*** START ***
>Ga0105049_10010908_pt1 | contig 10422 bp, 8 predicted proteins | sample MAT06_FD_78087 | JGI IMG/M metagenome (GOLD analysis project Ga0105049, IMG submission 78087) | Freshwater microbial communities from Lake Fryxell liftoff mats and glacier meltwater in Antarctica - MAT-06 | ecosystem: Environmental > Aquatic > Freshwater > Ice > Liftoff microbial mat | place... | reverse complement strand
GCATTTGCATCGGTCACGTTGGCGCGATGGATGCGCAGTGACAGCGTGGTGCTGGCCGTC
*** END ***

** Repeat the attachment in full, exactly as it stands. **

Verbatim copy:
>Ga0105049_10010908_pt1 | contig 10422 bp, 8 predicted proteins | sample MAT06_FD_78087 | JGI IMG/M metagenome (GOLD analysis project Ga0105049, IMG submission 78087) | Freshwater microbial communities from Lake Fryxell liftoff mats and glacier meltwater in Antarctica - MAT-06 | ecosystem: Environmental > Aquatic > Freshwater > Ice > Liftoff microbial mat | place... | reverse complement strand
GCATTTGCATCGGTCACGTTGGCGCGATGGATGCGCAGTGACAGCGTGGTGCTGGCCGTC